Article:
When we experience true sorrow for our sins, repent of those sins, and are obedient to God’s commands, we can experience God’s forgiveness just as each of these men did.

Sandra Oliver


“The heavens declare the glory of God; and the firmament sheweth his handywork. Day unto day uttereth speech, and night unto night sheweth knowledge” (Psa. 19:1-2).

If you have not had the opportunity to study these background articles, it might be a good time to do that now.  They are short reads—each one being only one page long.



Already our study has brought us to part 8 of this series, and now we need to consider similar examples in the book of Judges.

Judges 2:16-19 and Acts 13:20 speak of a time when the land of Israel was ruled by judges.  It was also a time when every man ignored what the Law of Moses said, and did what was right in his own eyes (Judges 17:6; Judges 21:25). Over and over again the cycle of sin, punishment and deliverance is seen under each man.


Judges 4:4 says God chose a woman to be judge in Israel. Why? Throughout the period right after the children of Israel entered the land of Canaan, almost all judges were men. Why would God choose a woman to do such a difficult job?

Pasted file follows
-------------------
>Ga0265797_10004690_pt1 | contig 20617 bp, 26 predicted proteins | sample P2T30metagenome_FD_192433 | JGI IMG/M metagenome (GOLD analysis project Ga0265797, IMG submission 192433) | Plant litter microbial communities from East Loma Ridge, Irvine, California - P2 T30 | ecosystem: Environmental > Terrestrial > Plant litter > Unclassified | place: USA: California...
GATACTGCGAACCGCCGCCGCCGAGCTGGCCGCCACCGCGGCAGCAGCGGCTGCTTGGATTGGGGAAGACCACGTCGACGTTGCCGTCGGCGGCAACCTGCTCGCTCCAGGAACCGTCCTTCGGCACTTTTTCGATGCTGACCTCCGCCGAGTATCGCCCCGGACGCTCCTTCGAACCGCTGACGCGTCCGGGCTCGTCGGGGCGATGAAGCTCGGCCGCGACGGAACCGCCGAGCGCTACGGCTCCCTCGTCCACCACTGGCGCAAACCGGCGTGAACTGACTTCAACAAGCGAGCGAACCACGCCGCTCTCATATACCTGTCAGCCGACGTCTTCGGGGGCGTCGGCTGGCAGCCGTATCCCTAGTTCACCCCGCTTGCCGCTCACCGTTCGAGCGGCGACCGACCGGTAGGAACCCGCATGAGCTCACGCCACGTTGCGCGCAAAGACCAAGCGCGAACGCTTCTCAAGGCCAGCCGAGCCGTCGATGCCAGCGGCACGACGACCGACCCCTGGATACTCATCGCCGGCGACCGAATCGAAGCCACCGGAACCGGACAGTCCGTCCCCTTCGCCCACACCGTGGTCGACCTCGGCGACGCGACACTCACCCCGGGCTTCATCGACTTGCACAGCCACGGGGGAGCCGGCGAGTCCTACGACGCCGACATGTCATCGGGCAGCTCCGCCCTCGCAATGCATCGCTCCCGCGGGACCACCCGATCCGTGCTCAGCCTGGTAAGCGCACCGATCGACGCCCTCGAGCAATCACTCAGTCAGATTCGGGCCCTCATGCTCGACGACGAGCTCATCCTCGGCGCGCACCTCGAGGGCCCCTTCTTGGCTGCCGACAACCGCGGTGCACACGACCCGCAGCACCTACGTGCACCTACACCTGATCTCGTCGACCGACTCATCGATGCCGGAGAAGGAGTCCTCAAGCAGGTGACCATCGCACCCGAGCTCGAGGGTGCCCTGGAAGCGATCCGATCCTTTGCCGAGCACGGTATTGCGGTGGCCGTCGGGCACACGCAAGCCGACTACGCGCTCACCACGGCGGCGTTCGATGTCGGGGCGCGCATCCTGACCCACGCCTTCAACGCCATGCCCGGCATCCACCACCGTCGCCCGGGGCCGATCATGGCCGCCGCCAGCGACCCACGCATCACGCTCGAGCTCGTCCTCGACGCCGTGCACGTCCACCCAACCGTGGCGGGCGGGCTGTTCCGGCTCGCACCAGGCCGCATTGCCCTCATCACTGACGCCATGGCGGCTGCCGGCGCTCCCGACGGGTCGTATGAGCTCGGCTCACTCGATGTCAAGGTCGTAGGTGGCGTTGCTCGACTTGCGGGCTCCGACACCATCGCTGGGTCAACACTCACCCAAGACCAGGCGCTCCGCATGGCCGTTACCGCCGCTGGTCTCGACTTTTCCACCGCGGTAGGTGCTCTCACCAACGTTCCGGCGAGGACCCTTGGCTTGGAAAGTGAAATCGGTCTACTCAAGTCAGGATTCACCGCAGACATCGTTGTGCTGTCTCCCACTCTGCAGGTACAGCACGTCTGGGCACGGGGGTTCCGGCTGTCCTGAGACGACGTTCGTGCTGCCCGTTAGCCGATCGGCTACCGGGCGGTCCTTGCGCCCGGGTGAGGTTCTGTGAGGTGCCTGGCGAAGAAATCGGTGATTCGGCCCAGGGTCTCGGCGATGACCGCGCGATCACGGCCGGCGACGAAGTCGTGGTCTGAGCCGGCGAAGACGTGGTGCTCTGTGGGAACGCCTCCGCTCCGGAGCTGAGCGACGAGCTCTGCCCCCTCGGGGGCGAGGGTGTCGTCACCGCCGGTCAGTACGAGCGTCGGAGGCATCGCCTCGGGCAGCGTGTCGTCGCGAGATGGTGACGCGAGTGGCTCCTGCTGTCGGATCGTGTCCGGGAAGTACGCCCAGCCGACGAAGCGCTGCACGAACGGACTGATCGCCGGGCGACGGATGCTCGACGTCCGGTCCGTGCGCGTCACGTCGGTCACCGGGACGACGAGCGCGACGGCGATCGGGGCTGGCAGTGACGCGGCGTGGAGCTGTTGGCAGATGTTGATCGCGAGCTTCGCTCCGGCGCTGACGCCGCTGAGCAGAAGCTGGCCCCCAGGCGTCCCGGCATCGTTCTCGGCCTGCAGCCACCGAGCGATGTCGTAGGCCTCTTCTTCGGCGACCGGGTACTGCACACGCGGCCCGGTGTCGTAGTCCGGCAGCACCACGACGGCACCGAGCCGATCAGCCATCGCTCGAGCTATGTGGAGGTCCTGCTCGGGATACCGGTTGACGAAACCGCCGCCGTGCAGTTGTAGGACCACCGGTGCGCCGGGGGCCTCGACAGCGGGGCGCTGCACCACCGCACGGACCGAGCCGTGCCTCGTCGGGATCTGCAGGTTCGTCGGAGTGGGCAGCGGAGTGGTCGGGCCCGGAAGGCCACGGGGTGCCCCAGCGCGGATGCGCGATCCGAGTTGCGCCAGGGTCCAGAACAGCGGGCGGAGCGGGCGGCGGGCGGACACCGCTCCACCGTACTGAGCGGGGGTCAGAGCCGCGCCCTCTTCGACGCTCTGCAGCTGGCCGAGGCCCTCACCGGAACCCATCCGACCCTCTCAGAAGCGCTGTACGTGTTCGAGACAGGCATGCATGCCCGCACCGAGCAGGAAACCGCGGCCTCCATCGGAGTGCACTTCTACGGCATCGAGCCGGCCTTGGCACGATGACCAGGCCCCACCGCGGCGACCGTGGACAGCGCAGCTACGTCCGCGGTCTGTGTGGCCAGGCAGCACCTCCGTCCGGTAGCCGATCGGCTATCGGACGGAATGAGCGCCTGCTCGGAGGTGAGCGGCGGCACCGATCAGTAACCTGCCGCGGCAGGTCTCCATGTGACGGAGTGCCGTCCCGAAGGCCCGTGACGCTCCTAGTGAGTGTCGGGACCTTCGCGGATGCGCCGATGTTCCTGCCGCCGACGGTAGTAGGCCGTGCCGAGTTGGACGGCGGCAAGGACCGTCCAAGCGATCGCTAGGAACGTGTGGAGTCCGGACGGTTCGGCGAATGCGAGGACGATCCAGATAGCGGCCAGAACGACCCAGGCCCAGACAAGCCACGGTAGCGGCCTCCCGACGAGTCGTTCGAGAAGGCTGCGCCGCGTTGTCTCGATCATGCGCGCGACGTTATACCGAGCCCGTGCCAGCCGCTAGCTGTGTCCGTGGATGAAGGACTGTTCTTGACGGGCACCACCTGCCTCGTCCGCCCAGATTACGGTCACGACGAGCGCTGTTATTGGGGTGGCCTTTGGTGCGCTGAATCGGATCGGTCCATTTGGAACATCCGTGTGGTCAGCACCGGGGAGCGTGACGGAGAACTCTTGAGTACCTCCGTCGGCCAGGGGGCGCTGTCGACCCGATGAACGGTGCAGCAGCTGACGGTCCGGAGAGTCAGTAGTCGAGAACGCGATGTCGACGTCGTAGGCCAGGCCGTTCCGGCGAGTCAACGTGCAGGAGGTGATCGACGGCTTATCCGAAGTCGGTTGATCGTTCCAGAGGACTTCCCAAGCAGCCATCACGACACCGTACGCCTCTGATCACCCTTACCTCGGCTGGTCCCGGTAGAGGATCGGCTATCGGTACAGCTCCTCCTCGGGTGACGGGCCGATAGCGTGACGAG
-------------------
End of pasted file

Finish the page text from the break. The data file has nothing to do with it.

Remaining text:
God took action when his people turned away from him (Judges 4:2). He does the same thing in the New Testament church (1 Cor. 11:28-32). Consider the symptom of the disease in Israel; their physical freedom was taken away. The first step should have been to recognize the symptoms and turn back to the Lord (Judges 4:3). Israel was miserable and oppressed physically and knew there was something wrong, but, unfortunately, they did not recognize the reason for the disease (Rev. 3:17).

Notice also that Barak’s faith was in God’s prophetess, not in the words God spoke (Judges 4:8). How many women have been asked to go into battle with the comander of the army?  Barak had been chosen by God to lead Israel, and he should have known God would go with him.  When he did not have faith in the promise of God, he was told the victory would not be for his honor, but God would deliver them from their enemies.